Students in the distance eye used bikes for sale at Transportation & Traffic Management’s annual used bike sale Sept. 24 on the plaza outside of Knowlton Hall and Hitchcock Hall. All bikes were sold for a $40 flat rate ‘as is.’ Credit: Brandon Merriman / Lantern photographer

Some students rode away with the bikes that others had left behind in the past on Wednesday.

For the third time this year, Transportation and Traffic Management hosted a used bike sale after collecting abandoned and impounded bikes around campus. The bikes are kept for 90 days before they are sold at a used bike sale.

There were 69 bikes sold at Wednesday’s sale that raked in $2,760, Administration and Planning spokeswoman Nicole Holman said in an email. Each bike is sold for a flat rate of $40.

The money will go toward covering the cost of “bike initiatives, including clearing racks of abandoned bikes and bike parts, saving for additional bike education and bike repair stations/bike lockers and supporting Pelotonia,” she said.

Pelotonia is an annual bike ride founded in 2008 that raises money for cancer research at the Ohio State Comprehensive Cancer Center. 

Prior to Wednesday’s sale, there had been 122 bikes sold at various sales put on by TTM, grossing about $4,470 including tax, Holman said. 

The used bikes were parked by the east side of Knowlton Hall on Wednesday, blocked off with barricade tape. TTM officials managed the line flow, and inhibited those who hadn’t waited in line from entering the area.

Omer Sanabria, a third-year dental student, was fourth in line and had been waiting since 7:15 a.m. He said the first person in line had been there since 5:30 a.m.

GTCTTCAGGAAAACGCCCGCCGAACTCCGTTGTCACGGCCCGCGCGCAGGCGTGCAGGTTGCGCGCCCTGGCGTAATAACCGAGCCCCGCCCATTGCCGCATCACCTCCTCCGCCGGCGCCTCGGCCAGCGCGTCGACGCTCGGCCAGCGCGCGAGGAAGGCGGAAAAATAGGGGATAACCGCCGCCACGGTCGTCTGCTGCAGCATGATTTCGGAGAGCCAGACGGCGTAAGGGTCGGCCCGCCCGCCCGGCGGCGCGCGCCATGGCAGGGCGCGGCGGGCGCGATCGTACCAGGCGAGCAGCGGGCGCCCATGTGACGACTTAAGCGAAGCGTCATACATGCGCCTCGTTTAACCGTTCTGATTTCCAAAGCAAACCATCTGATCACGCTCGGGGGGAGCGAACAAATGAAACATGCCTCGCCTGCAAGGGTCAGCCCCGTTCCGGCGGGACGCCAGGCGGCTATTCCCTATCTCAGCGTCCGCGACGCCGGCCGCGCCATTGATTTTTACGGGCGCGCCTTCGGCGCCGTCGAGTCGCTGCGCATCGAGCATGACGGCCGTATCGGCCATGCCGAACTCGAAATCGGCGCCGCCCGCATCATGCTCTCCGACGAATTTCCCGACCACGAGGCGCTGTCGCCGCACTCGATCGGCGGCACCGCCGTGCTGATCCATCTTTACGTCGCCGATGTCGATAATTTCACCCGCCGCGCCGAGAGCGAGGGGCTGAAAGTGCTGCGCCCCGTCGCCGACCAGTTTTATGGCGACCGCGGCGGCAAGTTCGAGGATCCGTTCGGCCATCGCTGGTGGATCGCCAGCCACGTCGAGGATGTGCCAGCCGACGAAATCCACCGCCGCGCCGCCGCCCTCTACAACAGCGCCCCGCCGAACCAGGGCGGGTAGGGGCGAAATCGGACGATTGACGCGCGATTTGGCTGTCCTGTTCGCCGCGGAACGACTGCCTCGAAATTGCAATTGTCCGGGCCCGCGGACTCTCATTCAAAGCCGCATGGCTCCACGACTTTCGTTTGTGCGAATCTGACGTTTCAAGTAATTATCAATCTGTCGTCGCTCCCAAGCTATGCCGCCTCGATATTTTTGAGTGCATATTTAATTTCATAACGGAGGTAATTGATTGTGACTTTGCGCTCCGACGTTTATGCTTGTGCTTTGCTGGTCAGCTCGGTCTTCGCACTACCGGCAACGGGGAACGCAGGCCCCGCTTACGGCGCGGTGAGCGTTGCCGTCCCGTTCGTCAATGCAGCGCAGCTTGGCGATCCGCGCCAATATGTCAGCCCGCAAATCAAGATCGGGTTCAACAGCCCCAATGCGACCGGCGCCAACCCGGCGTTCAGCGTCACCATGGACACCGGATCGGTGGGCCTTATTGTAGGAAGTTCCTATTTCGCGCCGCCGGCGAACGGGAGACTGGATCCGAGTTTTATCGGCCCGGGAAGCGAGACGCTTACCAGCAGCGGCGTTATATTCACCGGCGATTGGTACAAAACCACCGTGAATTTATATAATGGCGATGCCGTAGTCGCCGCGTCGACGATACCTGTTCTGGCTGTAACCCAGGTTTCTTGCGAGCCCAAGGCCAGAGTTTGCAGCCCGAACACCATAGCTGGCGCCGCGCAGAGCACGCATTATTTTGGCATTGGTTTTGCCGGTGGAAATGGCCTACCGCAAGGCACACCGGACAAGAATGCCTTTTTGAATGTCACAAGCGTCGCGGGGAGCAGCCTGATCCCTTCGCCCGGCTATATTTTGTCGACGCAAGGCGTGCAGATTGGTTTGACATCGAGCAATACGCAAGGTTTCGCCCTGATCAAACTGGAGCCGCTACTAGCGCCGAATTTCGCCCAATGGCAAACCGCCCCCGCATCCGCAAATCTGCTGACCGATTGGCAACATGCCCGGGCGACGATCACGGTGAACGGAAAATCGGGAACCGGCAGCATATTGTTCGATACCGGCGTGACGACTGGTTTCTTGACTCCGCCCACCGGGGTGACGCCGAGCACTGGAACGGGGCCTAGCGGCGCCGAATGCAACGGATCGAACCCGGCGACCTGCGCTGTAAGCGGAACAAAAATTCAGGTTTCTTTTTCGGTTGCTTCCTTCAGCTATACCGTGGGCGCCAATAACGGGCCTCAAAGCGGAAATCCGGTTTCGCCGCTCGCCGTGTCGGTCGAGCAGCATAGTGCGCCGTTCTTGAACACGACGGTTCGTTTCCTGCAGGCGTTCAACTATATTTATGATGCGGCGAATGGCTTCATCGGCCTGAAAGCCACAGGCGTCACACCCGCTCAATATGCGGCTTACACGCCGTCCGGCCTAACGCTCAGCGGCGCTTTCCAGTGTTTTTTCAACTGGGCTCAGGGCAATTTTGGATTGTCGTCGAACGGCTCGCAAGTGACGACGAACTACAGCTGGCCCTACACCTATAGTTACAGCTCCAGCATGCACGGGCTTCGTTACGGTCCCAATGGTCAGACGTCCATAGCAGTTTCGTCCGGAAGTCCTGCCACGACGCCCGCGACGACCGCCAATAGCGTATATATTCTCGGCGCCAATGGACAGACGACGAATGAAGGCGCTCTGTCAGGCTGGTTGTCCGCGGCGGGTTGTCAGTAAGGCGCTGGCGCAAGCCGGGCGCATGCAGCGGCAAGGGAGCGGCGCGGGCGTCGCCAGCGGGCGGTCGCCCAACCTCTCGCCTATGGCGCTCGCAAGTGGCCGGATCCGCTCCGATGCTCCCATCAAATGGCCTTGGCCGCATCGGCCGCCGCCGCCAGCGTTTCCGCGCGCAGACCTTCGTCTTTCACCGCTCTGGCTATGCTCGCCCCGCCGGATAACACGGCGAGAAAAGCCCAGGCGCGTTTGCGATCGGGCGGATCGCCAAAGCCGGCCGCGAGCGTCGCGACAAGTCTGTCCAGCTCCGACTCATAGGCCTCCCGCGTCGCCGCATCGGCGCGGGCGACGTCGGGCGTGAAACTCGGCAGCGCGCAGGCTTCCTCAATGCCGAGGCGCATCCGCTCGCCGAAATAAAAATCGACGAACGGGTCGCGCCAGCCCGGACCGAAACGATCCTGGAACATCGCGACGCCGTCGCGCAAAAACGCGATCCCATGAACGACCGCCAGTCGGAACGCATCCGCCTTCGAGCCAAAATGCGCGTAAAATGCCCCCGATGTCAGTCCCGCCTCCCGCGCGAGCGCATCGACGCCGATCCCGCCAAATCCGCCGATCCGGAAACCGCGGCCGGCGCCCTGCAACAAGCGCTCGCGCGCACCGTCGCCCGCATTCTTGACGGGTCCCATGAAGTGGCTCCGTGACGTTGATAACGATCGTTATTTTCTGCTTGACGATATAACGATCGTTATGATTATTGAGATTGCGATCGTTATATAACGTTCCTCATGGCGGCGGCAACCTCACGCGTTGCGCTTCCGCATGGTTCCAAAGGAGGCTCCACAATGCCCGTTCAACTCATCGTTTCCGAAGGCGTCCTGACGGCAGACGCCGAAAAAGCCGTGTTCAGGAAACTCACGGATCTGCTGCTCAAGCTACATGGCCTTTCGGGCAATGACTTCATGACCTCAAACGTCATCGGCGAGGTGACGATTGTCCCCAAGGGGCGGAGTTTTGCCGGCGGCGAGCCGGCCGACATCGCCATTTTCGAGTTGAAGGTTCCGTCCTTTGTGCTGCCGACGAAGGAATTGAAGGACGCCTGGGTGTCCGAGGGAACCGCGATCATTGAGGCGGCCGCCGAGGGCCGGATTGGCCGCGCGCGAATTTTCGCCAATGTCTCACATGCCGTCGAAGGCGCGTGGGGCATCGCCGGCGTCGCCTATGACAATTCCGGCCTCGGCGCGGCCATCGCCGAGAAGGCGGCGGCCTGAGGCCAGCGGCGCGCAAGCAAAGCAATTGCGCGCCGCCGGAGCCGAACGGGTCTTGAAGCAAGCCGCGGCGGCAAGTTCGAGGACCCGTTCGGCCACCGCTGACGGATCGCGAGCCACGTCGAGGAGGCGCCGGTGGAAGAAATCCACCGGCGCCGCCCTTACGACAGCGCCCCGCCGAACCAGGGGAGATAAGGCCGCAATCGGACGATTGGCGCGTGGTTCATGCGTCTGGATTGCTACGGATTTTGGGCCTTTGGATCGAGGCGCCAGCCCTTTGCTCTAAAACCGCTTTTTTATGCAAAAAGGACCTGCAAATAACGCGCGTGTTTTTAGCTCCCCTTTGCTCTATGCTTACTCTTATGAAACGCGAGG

Sanabria said the red bike he bought was worth $500. Another student approached him after he made his purchase and asked to buy the bike from him for more than $100.

campus_bike_sale_2Carl Miller, a graduate student in mechanical engineering, said the bike sales are a good deal.

“Even on Craigslist you can’t find bikes this cheap,” he said. “It’s definitely worth it. Even if it needs some work and energy, it’ll be a solid bike for years.”

Miller, a seasoned buyer of TTM’s used bike sale, said Wednesday’s sale had lower quality options than usual, and said he expects a better selection of bikes at the end of the school year.

Brandon Simon, a third-year in business finance, said he enjoyed his first experience at the sale, considering he didn’t get a bike last time he went because he was too far back in line.

“I wasn’t picking (the bike) for the value because I’m not planning to resell it,” he said. 

Simon said the bikes are worth the money and he walked away with a 6-speed blue and gray Roadmaster. 

“It’s really a great event for students who live far away. The bikes are relatively cheap compared to their quality,” he said.

Logan Hickman contributed to this story.